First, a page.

By Kevin E. Bennet
NOTE: This is an overview of the entire article, which appeared in the June 2014 issue of the IEEE Instrumentation & Measurement Magazine.
Click here to read the entire article.
The collaboration between physician and engineer is recognized as being critical for the effective development of new devices and systems for the medical environment. The Mayo Clinic, originally located in Rochester, Minnesota, has embedded engineers in patient care, research, medicine, and surgery, in order to created new devices and systems tailored directly to the needs of medical care and patients. The organization has electrical, mechanical, biomedical, software and chemical engineers as well as technologists, machinists and a glassblower combined in a Division of Engineering that concentrates on novel developments. The roots of this division can be traced back to 1915, and has continued to evolve throughout the years.
Many organizations and companies recognize and implement the collaboration concept to varying degrees. The value that engineering can provide to medicine is substantial, as is the downside to failures in technology. It has been estimated that health care systems failures result in 100,000 deaths and one million injuries each year. Improvements in communication and speed with which procedures and tests are performed and correlated lead to a reduction in hospital stays which lowers costs and provides less risk of nosocomial (hospital derived) infections.
The article provides one example of how the collaboration system works. In 2006, Kendall Lee, MD, PhD. joined the Mayo Clinic’s neurosurgical staff and devoted half his time to research. His focus was on the possibility of improving the science and technology of deep brain stimulation (DBS). Dr. Lee was interested in measuring feedback where DBS would be controlled by measuring the neurochemical output of the stimulation. He (a neurosurgeon) met with Kevin E. Bennet (an engineer) and founded the Neural Engineering Laboratory whose staff has grown to 23 researchers and engineers. In collaboration, over 20 members of the Division of Engineering have worked on discovery, design, and fabrication on such projects as specialized head frames for electrode implantation, wireless neurotransmitter detectors, custom integrated circuits, algorithms to separate the neurotransmitter signals from the other brain activity and diamond based neurotransmitter detectors.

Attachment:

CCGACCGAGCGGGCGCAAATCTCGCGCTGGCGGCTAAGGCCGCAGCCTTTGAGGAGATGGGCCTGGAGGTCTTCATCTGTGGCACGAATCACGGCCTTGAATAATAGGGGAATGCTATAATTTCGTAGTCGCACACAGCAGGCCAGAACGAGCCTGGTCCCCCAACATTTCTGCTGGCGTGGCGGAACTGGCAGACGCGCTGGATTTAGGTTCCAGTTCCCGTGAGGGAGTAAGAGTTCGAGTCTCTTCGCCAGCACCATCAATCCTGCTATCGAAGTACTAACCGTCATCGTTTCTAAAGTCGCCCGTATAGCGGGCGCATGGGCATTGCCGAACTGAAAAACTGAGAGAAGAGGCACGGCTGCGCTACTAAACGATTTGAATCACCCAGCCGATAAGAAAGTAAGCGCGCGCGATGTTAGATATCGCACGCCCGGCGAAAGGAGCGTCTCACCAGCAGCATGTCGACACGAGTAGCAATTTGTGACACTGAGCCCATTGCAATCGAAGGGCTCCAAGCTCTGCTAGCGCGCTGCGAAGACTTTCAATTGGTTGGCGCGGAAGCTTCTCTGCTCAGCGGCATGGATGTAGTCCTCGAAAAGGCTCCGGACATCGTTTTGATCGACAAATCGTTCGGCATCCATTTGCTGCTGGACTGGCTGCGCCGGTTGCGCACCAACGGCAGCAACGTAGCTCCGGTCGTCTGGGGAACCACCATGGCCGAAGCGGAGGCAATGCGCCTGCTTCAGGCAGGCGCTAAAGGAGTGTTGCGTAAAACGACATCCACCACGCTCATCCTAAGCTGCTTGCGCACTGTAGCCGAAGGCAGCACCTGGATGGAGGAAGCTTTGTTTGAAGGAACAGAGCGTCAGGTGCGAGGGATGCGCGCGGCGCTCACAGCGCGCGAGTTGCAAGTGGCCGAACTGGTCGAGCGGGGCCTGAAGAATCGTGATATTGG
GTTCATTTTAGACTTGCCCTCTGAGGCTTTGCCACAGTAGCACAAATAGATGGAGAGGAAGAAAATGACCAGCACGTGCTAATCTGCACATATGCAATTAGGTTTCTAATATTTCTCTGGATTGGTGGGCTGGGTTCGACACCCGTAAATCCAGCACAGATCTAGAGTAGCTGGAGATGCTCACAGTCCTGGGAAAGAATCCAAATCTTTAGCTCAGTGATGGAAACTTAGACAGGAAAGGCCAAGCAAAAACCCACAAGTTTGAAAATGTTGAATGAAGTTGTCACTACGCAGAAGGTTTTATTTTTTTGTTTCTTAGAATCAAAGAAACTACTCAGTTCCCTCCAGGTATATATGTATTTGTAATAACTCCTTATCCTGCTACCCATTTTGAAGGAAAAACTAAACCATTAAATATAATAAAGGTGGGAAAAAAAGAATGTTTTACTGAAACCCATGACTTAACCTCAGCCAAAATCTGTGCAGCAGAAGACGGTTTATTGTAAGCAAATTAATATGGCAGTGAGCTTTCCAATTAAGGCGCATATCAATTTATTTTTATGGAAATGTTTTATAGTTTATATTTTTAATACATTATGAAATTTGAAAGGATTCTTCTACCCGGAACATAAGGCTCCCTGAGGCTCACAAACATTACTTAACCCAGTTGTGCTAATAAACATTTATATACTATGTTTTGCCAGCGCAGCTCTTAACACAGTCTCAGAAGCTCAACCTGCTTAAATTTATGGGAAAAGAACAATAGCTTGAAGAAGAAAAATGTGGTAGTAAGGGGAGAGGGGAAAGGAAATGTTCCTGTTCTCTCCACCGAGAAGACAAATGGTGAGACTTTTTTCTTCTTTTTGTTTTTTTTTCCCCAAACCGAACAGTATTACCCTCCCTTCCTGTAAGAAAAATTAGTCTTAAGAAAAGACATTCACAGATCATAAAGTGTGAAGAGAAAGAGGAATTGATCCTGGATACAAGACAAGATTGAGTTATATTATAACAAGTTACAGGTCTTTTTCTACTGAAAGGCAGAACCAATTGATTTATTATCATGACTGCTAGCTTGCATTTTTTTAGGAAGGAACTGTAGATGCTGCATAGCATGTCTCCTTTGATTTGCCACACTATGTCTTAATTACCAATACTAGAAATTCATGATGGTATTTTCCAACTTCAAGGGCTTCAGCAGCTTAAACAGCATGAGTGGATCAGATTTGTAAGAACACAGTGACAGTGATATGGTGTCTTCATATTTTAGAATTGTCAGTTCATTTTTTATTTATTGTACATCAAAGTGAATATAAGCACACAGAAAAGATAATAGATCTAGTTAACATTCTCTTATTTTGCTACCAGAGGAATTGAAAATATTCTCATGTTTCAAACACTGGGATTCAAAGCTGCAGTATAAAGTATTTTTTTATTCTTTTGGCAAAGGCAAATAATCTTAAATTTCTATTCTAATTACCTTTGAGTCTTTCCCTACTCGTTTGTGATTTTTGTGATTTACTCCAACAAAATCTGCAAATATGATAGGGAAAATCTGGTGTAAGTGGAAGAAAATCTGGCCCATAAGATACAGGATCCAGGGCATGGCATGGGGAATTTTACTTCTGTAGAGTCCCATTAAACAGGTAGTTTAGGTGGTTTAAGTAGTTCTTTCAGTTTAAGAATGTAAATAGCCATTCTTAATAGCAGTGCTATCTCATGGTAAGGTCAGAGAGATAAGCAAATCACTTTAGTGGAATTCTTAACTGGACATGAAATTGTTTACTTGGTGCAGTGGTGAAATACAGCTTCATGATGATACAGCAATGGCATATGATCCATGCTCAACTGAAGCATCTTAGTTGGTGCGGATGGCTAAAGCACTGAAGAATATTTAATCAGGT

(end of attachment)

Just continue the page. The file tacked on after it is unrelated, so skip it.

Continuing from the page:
As the author states in the article, “There is an urgency to complete devices and systems and get them into clinical practice since the patients are waiting.” Effective collaboration across disciplines would appear to be part of the solution.
ABOUT THE AUTHOR
Kevin E. Bennet (email@example.com) received a B.S. degree in Chemical Engineering from MIT and an MBA from Harvard University. He is Chair of the Division of Engineering of the Mayo Clinic of Rochester, MN, Assistant Professor of Neurosurgery and co-Director of the Neural Engineering Laboratory of Neurologic Surgery. His division collaboratively develops and applies new technology for clinical practice and research and efforts include deep brain stimulation, wireless physiological monitoring and minimally invasive surgery. Mr. Bennet joined the Mayo Clinic in 1990 with current and past appointments as Chair of Strategic Alliances, Vice Chair of Information Technology Standards & Architecture Subcommittee, Clinical Practice Committee Equipment Subcommittee, Information Technology Coordinating Executive Committee, Pharmacy and Therapeutics Committee, and Medical/Industry Relations Committee as well as chair and membership in various workgroups and taskforces. He has also served as a reviewer of Mayo Clinic Proceedings and the National Institutes of Health (NIH) Small Business Innovation Research program. He has over 30 years of experience in technology development, holds patents concerning semiconductor and optical technology, and has founded several technology-based companies.